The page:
'Improper' behaviour was policed by a web of neighbours, cousins and other members of the community. Reports of 'dishonour' were immediately fed back to her parents.
At 17, Banaz was married to a man from Iraq whose cruelty drove her back to her parents, only to be ordered to return.
Banaz told police her husband forced her to have sex with him. He made her believe her family loved him more than her and once threatened to stick a knife in her if she called him by his name in front of guests. It is something that is not done in her culture and a mistake she had already made.
"I didn't know if this was normal in my culture or here," she said in her statement. "I was only 17 so I just let him do what he liked whenever he raped me. It was like I was his shoe and he would wear it just whenever he felt like it."
Unlike murders that may be committed by one person, honour killings are sanctioned by many. The stain on one family’s reputation is seen as a stain on all.
Crown Prosecution Service figures put the number of honour killings in Britain at 12 every year but senior prosecutor Nazir Afzal suspects there are more with reports of British people being taken out of the country and killed abroad in so-called ‘export deaths’.
In the film, Afzal - the chief crown prosecutor for northwest England - also makes the point that parents are usually the ones to report a child missing but in the case of honour killings, the parents are often involved in the deaths.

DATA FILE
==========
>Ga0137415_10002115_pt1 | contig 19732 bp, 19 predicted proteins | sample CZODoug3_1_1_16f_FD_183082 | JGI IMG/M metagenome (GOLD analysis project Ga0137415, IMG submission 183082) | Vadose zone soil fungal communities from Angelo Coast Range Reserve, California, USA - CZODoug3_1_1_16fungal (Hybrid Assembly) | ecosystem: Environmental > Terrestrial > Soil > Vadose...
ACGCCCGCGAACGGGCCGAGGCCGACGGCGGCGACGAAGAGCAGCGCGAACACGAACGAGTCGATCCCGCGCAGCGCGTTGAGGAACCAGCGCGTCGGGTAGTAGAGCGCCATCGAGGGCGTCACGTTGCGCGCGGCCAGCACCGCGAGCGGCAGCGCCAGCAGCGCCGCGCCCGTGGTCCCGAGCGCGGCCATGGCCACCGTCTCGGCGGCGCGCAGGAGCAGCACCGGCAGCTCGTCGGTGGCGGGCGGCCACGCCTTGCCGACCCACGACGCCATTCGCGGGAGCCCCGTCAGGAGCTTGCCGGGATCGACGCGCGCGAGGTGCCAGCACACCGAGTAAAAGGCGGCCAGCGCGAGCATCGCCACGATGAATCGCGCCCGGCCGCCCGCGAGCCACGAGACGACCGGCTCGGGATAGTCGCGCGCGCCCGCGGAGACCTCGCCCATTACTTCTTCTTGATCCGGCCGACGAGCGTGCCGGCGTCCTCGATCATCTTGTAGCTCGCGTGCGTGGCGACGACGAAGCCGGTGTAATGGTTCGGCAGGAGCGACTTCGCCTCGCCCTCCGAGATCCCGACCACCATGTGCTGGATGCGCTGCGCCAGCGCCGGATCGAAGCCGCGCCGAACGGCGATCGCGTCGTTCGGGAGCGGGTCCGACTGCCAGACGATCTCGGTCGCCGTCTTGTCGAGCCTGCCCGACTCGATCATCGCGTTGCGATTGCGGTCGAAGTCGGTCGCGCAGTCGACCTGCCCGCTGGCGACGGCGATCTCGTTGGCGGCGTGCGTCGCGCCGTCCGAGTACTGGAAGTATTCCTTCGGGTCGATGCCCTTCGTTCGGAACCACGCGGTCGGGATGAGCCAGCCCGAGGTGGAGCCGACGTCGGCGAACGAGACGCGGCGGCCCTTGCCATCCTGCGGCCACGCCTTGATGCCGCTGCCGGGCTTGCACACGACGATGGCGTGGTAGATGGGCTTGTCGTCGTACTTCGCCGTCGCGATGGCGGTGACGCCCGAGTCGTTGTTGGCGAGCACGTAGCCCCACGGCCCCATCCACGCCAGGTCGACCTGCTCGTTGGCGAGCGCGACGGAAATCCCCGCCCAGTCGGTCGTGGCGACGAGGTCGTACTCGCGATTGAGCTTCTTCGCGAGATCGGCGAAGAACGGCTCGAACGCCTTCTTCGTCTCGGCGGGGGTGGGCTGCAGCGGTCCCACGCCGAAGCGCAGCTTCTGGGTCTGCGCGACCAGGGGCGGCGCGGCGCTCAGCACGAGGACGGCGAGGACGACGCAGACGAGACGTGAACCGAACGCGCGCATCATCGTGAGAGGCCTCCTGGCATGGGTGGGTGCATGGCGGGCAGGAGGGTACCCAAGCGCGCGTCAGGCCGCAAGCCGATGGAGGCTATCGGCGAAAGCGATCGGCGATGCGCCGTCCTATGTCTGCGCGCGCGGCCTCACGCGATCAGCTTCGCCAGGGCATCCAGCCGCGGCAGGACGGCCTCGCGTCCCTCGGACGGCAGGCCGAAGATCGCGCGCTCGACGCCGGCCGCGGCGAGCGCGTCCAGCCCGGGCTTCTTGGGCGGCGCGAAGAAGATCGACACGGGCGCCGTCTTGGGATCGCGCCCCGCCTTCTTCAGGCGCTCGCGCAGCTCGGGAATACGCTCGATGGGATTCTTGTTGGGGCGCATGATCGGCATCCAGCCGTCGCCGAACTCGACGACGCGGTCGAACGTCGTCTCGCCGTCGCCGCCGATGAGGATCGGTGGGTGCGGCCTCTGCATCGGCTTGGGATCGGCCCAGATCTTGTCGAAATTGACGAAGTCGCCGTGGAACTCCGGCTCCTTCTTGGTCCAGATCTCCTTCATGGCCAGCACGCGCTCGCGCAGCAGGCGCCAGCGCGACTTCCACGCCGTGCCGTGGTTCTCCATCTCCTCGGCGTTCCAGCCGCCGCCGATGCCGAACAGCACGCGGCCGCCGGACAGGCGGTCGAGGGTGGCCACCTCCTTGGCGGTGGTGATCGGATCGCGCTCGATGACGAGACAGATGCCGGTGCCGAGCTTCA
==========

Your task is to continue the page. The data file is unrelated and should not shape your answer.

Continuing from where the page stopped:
In 2010, almost 3,000 cases of honour violence were reported to the police in Britain, according to research by the Iranian and Kurdish Women’s Rights Organisation.
The problem is not confined to the Muslim community, Deeyah said. There have also been instances of honour-based violence among Sikh and Hindu communities and even some cases involving Christians.
A Muslim of Punjabi and Pashtun heritage, Deeyah experienced honour abuse growing up in Norway where she chose a career in music before backlash from the community led her to stop performing.
"People felt completely comfortable stopping us in the street ... and lecturing me about what I can and can't do and if I don't straighten out, that not only should I be raped but I should be killed and my stomach should be slit," she recalled.
She was only spared the kind of suffering Banaz endured because of her father, she said: "The only difference is my father stood up to it and he chose his daughter. He didn't choose the community."
Banaz’s sister Bekhal also defied the community when she testified against her family in court. Now she lives in hiding.
Following her death, a police watchdog criticised two police forces for failing to take death threats against Banaz seriously.
Her police interview ends with the officer encouraging Banaz to call the police if she feels in danger. Yet it was three months before her statement was even written up.
Related story: Six ways to stop honour-based violence